Malfunctioning sprinkler prompts alarm at hospital

Jocelyne Lloyd
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Queen Elizabeth Hospital, Charlottetown, seen here in the winter, is Prince Edward Island's largest referral hospital.

Charlottetown firefighters were called to the Queen Elizabeth Hospital at about 7:30 a.m. when an alarm went off in the building.

Firefighters responding to the Code Red didn't find any sign of a fire and officials with the hospital say there was no combustion and no patients were disrupted.

A minor malfunction of the sprinkler head in a staff stairwell next to Unit 4 triggered the alarm. The stairwell is not accessible to the public.

A similar occurance happened in January, when a steam valve let too much steam escape, driving up the humidity in the lobby of the hospital.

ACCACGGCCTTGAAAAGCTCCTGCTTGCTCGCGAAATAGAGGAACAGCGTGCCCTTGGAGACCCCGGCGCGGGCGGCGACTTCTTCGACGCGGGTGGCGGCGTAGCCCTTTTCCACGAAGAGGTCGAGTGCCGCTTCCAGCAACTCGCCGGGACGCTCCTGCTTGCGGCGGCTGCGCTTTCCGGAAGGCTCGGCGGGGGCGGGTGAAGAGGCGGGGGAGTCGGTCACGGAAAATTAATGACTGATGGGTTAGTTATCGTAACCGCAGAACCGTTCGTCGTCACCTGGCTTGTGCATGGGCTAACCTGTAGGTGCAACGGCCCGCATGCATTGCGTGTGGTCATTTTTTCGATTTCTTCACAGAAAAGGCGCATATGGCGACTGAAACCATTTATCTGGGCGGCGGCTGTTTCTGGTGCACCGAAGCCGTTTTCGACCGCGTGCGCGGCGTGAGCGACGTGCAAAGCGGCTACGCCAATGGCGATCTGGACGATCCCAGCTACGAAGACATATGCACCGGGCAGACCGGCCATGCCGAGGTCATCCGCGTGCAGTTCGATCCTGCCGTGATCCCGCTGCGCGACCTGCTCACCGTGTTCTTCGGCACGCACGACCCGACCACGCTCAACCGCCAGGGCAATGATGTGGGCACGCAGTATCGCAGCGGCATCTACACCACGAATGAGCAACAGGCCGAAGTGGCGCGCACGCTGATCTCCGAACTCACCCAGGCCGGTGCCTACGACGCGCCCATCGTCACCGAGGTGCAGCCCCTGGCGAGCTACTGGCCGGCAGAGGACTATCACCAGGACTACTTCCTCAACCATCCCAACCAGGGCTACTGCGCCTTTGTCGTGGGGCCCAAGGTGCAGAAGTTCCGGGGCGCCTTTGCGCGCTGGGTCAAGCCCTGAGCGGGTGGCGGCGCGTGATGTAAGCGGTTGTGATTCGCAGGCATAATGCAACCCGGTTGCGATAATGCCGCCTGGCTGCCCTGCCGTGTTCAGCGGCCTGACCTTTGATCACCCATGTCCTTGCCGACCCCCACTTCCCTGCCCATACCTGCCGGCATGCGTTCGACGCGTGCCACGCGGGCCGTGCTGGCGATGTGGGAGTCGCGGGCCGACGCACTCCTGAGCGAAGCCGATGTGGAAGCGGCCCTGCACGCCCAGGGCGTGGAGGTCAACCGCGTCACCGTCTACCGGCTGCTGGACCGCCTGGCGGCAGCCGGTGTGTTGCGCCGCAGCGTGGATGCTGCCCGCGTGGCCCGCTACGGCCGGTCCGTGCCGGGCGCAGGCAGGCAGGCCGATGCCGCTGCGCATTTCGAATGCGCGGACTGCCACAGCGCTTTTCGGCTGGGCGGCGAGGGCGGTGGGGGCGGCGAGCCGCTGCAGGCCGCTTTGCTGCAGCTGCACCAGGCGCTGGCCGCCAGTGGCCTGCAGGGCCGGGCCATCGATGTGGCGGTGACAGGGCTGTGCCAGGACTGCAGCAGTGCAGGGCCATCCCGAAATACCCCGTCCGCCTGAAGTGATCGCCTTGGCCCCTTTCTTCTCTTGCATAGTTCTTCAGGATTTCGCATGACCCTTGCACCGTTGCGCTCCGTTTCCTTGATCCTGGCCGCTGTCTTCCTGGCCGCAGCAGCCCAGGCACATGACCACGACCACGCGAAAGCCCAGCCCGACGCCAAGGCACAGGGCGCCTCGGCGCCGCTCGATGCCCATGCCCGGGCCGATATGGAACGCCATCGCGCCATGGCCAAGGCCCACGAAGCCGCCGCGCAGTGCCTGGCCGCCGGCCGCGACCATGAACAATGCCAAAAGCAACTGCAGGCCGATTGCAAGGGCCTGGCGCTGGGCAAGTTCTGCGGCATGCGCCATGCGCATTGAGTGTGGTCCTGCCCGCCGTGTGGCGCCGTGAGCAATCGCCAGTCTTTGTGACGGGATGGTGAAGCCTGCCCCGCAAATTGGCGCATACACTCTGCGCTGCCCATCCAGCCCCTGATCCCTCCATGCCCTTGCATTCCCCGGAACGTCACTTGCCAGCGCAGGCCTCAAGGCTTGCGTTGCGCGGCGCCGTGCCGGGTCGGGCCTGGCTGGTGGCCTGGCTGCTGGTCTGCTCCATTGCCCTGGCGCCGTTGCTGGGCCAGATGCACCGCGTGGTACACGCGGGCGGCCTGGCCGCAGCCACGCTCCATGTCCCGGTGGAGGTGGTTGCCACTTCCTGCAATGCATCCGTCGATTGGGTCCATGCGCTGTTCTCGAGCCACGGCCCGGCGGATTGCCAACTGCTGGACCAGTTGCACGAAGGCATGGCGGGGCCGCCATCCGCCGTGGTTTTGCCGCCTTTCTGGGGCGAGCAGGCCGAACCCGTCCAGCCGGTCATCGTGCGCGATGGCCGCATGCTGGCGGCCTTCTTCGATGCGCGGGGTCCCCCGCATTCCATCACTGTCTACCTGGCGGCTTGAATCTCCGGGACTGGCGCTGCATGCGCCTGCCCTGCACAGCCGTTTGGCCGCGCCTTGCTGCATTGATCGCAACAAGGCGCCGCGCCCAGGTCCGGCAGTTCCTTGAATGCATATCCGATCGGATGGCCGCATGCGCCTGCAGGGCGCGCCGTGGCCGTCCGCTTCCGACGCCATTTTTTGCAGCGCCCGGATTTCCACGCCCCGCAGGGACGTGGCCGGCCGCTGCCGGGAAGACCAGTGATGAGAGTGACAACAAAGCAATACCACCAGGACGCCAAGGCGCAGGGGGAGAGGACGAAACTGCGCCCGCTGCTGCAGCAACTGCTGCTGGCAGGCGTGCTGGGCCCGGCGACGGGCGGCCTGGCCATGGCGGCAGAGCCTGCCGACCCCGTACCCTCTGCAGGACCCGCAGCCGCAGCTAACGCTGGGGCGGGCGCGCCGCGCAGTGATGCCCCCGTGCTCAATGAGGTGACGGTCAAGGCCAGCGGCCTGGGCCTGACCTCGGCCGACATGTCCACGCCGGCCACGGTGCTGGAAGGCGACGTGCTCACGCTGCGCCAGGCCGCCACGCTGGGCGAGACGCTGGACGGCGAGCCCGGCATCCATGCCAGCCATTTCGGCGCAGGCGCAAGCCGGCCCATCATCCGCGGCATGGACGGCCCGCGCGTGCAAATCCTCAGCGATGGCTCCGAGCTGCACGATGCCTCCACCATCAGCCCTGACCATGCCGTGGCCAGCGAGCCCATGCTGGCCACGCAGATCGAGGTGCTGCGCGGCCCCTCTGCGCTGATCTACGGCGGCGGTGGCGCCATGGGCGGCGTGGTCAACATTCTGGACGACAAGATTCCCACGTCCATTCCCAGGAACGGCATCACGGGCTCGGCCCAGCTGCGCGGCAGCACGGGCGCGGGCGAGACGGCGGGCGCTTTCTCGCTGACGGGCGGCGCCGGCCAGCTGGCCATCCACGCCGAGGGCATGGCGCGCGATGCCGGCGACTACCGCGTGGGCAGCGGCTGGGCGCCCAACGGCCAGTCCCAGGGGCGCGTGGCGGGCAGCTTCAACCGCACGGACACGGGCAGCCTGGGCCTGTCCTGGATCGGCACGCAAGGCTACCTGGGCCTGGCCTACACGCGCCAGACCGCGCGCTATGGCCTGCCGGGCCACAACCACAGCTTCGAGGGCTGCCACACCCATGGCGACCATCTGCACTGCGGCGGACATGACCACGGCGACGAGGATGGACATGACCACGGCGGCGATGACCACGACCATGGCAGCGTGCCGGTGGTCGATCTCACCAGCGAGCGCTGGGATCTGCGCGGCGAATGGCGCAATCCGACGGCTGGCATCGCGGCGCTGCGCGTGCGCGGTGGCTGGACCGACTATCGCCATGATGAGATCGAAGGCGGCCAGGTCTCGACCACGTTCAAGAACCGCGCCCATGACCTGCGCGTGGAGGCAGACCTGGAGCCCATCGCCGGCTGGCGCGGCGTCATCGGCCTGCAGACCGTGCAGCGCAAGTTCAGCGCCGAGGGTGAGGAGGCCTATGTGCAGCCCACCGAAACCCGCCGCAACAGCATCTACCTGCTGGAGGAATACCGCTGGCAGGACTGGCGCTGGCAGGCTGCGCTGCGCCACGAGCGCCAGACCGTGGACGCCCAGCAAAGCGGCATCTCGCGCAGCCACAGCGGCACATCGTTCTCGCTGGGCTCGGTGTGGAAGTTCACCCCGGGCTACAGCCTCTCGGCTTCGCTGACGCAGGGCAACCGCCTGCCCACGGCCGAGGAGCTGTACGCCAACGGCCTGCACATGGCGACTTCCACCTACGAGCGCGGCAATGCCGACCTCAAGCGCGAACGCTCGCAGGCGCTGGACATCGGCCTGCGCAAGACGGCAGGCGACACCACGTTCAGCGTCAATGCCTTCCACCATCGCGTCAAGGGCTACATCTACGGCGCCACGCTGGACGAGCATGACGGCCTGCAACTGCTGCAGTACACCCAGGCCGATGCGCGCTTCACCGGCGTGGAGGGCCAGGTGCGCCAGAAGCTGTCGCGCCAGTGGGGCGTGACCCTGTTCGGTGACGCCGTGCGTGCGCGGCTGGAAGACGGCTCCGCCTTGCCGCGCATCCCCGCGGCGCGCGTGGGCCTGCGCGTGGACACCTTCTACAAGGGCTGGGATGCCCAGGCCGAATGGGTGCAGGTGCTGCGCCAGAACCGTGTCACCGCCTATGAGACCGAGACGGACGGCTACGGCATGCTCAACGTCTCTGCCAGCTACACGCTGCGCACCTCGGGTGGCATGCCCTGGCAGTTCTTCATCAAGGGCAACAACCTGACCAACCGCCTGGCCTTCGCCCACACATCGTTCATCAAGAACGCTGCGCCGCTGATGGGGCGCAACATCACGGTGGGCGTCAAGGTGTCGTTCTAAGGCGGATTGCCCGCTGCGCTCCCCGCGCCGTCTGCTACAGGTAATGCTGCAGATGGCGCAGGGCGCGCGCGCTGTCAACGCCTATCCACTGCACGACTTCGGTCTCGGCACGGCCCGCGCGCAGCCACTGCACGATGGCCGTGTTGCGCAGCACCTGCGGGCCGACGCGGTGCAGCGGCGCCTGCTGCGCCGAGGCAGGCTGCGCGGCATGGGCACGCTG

Firefighters also responded to that alarm in January but weren’t needed. In that case, part of the hospital was shut down so no one could enter the building until the problem was fixed, which took about 35 or 40 minutes.

Organizations: Queen Elizabeth Hospital, Unit 4

Geographic location: Charlottetown

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Recent comments

  • QEH Worker
    April 09, 2014 - 16:47

    Earlier this week a different sprinkler went off in the back hall. Worst part was that the entire hospital was alerted to a "Code Red in the front lobby". Talk about screwed up system.

  • Perhaps
    April 09, 2014 - 12:31

    Perhaps the sprinklers should require a 2-factor authentication before they go off?

    • Morgan
      April 09, 2014 - 20:39

      The alarm senses a pressure drop in the piping servicing the sprinkler, not when the sprinkler itself goes off. Your idea sounds good in principal, but not logical with the way sprinkler systems are installed!